For 30 Years, AFAP Has Brought Quality-Of-Life Issues to Forefront
By J.D. Leipold
August 22, 2013
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Just over 30 years ago, on Aug. 15, the Army reached out to its entire family — active and reserve-component Soldiers, their families, retirees, survivors and civilian employees, asking them to identify quality-of-life issues and concerns for review and resolution by Army senior leadership.
It was in 1983 when a ground-breaking white paper on the importance of increasing support to the Army family by then Chief of Staff of the Army Gen. John A. Wickham Jr., put into motion the Army Family Action Plan, or AFAP.
Since inception, AFAP has reviewed 692 quality-of-life issues and resolved 520 of them while classifying 158 as unattainable. Additionally, the plan has been the driving force behind the enactment of 128 pieces of legislation and 184 Department of Defense and U.S. Army changes, while improving 208 programs and services.
Throughout those 30 years, AFAP sponsored traditional conferences at 8th Army in South Korea; U.S. Army Pacific in Hawaii and U.S. Army Europe in Germany. Installations and garrisons within each of those command structures sent representatives to voice quality-of-life concerns and issues which would then be evaluated and forwarded to Washington.
The review process could be laborious and take nearly 18 months to filter through to the Army staff for final approval or disapproval.
As a result of the Army budget crunch and restrictions on travel and conference funding, AFAP made the decision in the spring to move away from the three regional conferences and instead streamline the reporting procedures down to a two-stage process.
“As we transform to a garrison-based Army faced with unprecedented financial constraints, we need the voice of our customers to help guide and validate the changes the Army is making,” said Christina Vine, who oversees the Headquarters Department of the Army AFAP program, and who is also an Army spouse and mother of twin youngsters.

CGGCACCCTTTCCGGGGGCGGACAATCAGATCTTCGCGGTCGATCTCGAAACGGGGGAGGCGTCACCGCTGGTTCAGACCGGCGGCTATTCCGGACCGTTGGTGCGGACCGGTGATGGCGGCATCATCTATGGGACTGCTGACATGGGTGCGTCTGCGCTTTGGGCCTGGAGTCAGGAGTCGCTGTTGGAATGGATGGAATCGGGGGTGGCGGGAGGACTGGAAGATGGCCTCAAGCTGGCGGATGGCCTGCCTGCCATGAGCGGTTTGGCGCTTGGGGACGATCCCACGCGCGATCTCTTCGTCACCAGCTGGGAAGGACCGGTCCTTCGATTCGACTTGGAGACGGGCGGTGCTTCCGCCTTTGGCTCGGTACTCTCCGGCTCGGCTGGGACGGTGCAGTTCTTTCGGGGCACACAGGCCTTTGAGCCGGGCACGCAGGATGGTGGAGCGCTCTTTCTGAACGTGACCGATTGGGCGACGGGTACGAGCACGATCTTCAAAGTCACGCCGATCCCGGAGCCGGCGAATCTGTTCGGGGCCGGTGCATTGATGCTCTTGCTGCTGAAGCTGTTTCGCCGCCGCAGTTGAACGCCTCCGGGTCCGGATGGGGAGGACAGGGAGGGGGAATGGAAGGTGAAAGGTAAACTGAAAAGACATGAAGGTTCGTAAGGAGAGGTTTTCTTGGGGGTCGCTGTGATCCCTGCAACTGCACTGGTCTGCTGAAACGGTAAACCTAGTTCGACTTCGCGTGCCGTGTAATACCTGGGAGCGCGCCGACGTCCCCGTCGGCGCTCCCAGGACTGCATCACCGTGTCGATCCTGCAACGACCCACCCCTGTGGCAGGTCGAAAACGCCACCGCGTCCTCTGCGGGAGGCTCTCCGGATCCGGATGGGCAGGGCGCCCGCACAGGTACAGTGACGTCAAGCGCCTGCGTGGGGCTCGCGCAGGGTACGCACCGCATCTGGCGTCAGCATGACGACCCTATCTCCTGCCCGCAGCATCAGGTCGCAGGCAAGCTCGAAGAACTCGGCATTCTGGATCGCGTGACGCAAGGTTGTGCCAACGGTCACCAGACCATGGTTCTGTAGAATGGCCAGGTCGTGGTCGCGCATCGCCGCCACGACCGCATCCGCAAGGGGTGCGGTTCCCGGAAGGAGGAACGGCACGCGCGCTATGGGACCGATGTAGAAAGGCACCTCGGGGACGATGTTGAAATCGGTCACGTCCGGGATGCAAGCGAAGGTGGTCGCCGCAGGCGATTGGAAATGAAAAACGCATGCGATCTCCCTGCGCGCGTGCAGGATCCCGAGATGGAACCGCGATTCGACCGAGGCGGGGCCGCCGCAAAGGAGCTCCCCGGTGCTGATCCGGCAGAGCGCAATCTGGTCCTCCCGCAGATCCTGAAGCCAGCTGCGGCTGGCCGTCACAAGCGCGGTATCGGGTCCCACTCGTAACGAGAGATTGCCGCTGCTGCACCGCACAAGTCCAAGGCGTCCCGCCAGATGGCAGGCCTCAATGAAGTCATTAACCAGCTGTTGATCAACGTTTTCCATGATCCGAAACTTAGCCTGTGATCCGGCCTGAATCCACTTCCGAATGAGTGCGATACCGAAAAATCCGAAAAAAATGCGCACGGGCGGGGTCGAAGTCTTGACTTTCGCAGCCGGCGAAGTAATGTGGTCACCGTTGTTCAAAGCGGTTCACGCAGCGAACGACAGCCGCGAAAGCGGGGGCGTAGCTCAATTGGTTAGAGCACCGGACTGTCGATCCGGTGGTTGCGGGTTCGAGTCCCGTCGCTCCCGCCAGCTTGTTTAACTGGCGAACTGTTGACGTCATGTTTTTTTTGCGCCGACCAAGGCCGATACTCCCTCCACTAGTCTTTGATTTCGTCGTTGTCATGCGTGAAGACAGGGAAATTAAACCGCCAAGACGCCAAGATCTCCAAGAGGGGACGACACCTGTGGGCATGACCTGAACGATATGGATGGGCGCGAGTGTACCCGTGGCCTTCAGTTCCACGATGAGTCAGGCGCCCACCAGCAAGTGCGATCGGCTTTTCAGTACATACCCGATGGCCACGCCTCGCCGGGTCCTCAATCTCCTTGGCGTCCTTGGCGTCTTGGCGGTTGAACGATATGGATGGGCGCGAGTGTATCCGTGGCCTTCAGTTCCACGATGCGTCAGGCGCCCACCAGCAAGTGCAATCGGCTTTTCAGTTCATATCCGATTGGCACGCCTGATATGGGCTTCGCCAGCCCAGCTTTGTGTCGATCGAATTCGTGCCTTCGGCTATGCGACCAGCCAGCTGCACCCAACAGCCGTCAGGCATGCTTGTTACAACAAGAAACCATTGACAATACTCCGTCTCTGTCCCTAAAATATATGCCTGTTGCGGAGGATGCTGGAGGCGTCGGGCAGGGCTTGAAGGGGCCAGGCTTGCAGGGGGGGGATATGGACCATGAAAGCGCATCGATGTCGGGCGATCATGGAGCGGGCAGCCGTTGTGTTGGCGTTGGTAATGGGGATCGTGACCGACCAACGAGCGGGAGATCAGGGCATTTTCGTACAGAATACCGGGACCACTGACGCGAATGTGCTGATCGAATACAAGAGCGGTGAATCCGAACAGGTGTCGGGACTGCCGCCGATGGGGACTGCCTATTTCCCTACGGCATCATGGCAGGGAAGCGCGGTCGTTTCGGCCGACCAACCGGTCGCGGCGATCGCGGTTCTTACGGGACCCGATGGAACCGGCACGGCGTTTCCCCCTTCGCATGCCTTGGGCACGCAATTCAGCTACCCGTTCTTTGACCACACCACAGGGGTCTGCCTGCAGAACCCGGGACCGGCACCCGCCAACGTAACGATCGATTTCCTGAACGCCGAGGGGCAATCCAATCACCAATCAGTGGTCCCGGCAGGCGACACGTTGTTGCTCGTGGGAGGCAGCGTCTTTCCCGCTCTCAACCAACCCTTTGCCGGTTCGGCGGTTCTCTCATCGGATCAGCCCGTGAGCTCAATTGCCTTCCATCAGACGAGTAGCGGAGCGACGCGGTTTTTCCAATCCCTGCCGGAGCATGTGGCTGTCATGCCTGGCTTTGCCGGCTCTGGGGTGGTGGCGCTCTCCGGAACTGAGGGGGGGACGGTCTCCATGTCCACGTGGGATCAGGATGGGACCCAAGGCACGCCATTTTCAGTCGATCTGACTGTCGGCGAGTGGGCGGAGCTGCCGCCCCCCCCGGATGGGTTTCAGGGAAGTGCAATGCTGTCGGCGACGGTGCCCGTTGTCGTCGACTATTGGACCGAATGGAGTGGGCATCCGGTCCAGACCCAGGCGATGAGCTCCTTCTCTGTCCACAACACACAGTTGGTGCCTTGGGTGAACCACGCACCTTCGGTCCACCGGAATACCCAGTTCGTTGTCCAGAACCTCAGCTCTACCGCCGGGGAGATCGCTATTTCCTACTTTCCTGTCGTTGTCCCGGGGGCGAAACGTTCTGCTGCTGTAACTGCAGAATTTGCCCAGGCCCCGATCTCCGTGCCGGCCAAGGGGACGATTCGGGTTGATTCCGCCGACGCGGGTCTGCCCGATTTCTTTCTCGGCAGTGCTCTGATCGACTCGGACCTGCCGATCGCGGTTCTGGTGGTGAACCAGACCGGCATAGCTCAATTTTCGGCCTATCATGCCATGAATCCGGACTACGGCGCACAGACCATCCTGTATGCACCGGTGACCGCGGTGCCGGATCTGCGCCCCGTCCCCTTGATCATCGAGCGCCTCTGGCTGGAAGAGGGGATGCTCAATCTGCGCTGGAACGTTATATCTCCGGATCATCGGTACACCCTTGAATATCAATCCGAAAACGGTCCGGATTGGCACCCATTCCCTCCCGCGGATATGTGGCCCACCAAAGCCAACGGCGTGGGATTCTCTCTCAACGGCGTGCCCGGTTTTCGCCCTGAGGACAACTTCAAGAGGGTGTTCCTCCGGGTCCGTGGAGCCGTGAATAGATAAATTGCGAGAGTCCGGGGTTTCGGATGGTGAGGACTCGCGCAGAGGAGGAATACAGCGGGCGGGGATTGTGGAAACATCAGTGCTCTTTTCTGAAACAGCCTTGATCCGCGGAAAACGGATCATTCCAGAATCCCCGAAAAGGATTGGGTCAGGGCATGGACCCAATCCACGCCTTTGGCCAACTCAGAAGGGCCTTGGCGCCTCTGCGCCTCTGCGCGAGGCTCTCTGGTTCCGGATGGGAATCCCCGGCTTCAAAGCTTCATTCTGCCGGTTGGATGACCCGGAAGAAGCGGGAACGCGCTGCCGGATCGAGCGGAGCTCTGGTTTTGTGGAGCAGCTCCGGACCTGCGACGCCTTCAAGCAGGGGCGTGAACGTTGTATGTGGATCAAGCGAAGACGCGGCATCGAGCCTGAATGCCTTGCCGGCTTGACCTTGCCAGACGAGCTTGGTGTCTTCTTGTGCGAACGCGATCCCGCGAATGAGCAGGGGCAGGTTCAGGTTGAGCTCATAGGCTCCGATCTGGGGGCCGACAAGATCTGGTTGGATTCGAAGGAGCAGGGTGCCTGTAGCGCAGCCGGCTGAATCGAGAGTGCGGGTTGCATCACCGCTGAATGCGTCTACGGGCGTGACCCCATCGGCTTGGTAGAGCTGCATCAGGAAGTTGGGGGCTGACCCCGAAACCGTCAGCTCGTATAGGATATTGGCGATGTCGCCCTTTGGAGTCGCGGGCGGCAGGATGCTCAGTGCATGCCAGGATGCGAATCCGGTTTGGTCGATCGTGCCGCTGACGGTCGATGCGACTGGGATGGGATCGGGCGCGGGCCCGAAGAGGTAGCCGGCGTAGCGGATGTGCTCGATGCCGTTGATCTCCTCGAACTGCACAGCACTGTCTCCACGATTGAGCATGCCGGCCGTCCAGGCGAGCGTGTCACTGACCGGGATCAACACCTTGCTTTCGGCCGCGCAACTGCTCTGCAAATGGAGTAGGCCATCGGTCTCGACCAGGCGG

“Without a successful ground-level AFAP program, the voice of our customers is silenced and senior leaders lose essential situational awareness of what is and is not working in our communities,” she said.
Following local garrison and tenant command AFAP conferences, prioritized issues requiring higher headquarters resolution will be forwarded directly to the assistant chief of staff for installation management, or ACSIM. This does away with running issues through mid-level commands.
Vine said ACSIM leadership would coordinate with the Army staff to consolidate similar issues, then prepare information papers on which of those are viable. A cross-section of constituents from select Army commands will next prioritize the Army staff-vetted issues and return those to ACSIM who tallies and enters the top issues into the AFAP resolution process.
Action officers work the issues and report their progress during reviews chaired by the ACSIM. Those are then reviewed and possibly closed out through the general officer steering committee chaired by the Army vice chief of staff.
Vine said the new process is expected to reduce the resolution time for issues from 18 months to only six. Additionally, she said, it’s expected that 90 percent of AFAP issues will remain at the garrison or unit level for resolution because they’re garrison-specific policies and procedures.
A few issues presently being reviewed include behavioral health care providers for children; an out-of-area TRICARE 24/7 one-call resolution process that would help beneficiaries DOD-wide; funding of service dogs for wounded warriors; an out-of-the-continental U.S. sex offender registry; and a recommendation to extend from one to three years the time a survivor can invest a Military Death Gratuity and Service Members’ Group Life Insurance into a Roth Individual Retirement Account or a Coverdell Education Savings Account. On the latter, grief studies recommend that life-altering decisions not be made during the first year after the loss of a service member.
“We just closed an issue on the application process for citizenship and residency for Soldiers and families and basically that means they can do all their necessary physicals, fingerprints and everything they would normally have to do at an immigration office at their local military installation,” Vine said. “That’s a huge good-news story for a lot of our service members and their spouses because now they don’t have to make that trek to the immigration office.
“The big thing is we’re retaining the voice of the customer; the foundation in that the customer is still creating the issues,” she said. “Thirty years ago, General Wickham asserted a healthy family environment allows Soldiers to more fully concentrate on their mission, so he set about wanting to get feedback on what could be improved to enhance their standard of living and that’s how we started improving quality of life.”
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